... income, the amount left to be distributed among the persons deemed by the officials deserving of assistance is small indeed, the expenses reaching about L330 per year. In 1880 it cost L329 18s. 4d. to give away food, cash, and clothing, &c., valued at L386 16s. 6d., an apparent anomally which would not be so glaring if the kind-hearted and charitable would only increase the income of the Society, or re-organise it upon a wider basis.—For statistics of ...
— Showell's Dictionary of Birmingham - A History And Guide Arranged Alphabetically • Thomas T. Harman and Walter Showell

... away a bicycle every other week. Meanwhile The Daily Telegraph continues to give away a ...
— Punch, or the London Charivari, Vol. 153, Sept. 12, 1917 • Various

... in generosity nor in gratitude. Men give away only what is superfluous, and the superfluous is not theirs. Labour should be free; consequently they kept no servants. They rejected both trade and money as useless and unjust. "Give to thy neighbour what thou canst of ...
— Modern Saints and Seers • Jean Finot

... Aaron hath told me that there is a God; and if there is a God, and if thou art God, wilt thou make thyself known unto me, and I will give away all my sins to know thee, and that I may be raised from the dead, and be saved at the last day. And now when the king had said these words, he was struck as if ...
— The Book Of Mormon - An Account Written By The Hand Of Mormon Upon Plates Taken - From The Plates Of Nephi • Anonymous

... he kept advising us," said Will. "But why should he give away his information free? And if it's good, where did he ...
— The Ivory Trail • Talbot Mundy

... timid fawn, into the purple heavens. She heard a footstep, she turned—"To-ke-ah," trembled on her lips. But it was not To-ke-ah. It was Os-ko-ne-an-tah, her father, decked in all his finest splendor, to give away the bride. To-ke-ah she knew had departed in the afternoon upon a neighboring trail for a brighter eagle plume to adorn the brow of his lovely bride on this the evening of their bridal. Something has detained him, but he will soon come. She fixed her large dark elk-like eye ...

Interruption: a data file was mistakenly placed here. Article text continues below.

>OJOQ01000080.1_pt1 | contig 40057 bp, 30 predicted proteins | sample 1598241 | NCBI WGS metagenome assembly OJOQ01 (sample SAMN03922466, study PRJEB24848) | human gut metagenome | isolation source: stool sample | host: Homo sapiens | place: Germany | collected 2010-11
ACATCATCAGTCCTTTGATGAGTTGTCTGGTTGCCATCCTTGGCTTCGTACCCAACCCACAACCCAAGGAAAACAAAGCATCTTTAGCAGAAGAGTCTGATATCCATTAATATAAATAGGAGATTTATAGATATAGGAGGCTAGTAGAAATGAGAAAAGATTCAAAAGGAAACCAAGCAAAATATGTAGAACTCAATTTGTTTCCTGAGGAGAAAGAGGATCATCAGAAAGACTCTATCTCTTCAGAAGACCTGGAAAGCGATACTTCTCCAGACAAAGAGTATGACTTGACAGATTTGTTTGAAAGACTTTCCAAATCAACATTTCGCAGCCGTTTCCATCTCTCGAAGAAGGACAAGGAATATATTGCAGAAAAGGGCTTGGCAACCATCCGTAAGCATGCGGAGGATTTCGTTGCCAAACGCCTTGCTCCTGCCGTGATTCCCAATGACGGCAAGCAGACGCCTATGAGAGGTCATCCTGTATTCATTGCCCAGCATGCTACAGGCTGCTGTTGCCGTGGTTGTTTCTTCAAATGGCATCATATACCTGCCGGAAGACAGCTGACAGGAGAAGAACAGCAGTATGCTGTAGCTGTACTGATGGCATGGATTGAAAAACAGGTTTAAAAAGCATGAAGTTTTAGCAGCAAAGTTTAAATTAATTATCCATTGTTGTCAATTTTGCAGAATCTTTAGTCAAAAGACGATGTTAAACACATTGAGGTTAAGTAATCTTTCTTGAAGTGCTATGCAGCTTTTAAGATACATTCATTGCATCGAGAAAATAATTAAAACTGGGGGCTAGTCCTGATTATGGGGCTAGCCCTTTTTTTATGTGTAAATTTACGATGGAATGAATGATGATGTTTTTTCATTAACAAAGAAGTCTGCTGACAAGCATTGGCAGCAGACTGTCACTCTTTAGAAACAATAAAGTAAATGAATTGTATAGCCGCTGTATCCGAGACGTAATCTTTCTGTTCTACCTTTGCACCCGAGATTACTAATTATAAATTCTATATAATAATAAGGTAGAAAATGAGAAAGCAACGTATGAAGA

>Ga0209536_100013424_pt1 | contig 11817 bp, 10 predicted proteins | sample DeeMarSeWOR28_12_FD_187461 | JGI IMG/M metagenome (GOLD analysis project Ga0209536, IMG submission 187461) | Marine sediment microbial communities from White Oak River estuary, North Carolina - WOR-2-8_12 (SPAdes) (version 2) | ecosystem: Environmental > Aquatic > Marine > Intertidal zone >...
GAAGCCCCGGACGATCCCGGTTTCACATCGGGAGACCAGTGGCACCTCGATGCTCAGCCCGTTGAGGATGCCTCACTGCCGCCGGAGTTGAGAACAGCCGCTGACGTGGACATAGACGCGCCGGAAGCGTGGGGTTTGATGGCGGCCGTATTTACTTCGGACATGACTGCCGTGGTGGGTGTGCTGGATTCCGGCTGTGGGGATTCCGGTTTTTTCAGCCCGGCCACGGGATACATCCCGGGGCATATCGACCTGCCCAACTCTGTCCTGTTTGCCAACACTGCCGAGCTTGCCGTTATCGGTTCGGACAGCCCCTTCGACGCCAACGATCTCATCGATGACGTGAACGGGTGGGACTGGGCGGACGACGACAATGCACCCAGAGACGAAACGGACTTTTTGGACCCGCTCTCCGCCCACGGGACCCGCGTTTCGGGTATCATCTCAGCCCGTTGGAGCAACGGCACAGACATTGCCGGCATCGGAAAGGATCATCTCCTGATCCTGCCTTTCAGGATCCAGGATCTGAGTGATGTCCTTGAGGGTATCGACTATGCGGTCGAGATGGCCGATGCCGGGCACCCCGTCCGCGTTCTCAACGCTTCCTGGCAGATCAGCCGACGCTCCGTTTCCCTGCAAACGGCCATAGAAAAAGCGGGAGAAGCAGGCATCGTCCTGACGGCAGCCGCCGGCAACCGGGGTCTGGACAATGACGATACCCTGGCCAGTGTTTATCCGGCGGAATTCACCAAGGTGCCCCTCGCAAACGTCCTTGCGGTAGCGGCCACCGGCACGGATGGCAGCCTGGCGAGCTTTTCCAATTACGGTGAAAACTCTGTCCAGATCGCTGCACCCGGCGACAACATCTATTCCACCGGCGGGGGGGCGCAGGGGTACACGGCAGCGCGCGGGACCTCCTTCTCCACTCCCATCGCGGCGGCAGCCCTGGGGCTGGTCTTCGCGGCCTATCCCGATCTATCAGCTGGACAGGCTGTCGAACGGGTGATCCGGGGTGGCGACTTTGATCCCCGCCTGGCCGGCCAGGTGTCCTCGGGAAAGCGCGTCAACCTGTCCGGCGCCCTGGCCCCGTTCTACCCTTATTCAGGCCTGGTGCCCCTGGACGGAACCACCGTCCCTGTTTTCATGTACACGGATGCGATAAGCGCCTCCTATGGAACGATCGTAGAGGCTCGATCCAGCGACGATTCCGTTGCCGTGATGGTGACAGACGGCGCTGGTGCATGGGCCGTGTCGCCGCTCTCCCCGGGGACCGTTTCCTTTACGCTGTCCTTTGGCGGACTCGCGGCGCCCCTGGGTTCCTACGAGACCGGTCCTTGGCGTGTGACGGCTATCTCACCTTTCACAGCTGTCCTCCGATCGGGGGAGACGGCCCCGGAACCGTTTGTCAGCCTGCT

— The International Monthly Magazine, Volume 5, No. 1, January, 1852 • Various

... get knifes in the faces, saps on the head—a concussion, you tell me! And all the money—the money we had to pay to get stocks to sell to pay off from the profits we don't make—all of it, he wants! Hospitals! You think they give away at the ...
— Police Your Planet • Lester del Rey

... out with the patrol. He demurred at first, and then gave his consent only on condition that I should take off my white collar, and promise not to make any jokes with the men on duty for fear they should laugh and give away our position. I made my promise and started with the patrol officer and his runner. It was a curious sensation wandering off in the darkness as silently as possible, tripping now and then on bits of wire and almost slipping into the trenches. We came to the different shell-holes ...
— The Great War As I Saw It • Frederick George Scott

... "You must not give away anything of yours again without asking permission," said Aunt Hannah. "And you have no right to give anything of mine, even if you know I don't want it. Now both my pretty quilt and your beautiful ...
— The Children's Book of Christmas Stories • Various

... "you just spin yourself a cocoon caterpillar fashion and go to sleep, and you will surely find yourself turned into a butterfly when you wake up! Mother said so! Now there! Why didn't I remember that caterpillars turn into butterflies, before I promised to give away my porridge bowl! I should like to have my playground full of butterflies! I wish I had thought of that! Now those poor old caterpillars are gone and I promised to give away my bowl! Maybe the Pied Piper will not ...
— Little Bear at Work and at Play • Frances Margaret Fox

... mournfully shaking her head. "How many gold-embroidered words have you invented to cover, as with a shawl, your unwillingness to remain here. What! Did you not give your heart to love before it was pledged to friendship? You had no right to give away what belonged to another. Oh, forget your Verkhoffsky, forget your Russian friends and the beauty of Derbend. Forget war and murder-purchased glory. I hate blood since I saw you covered with it. ...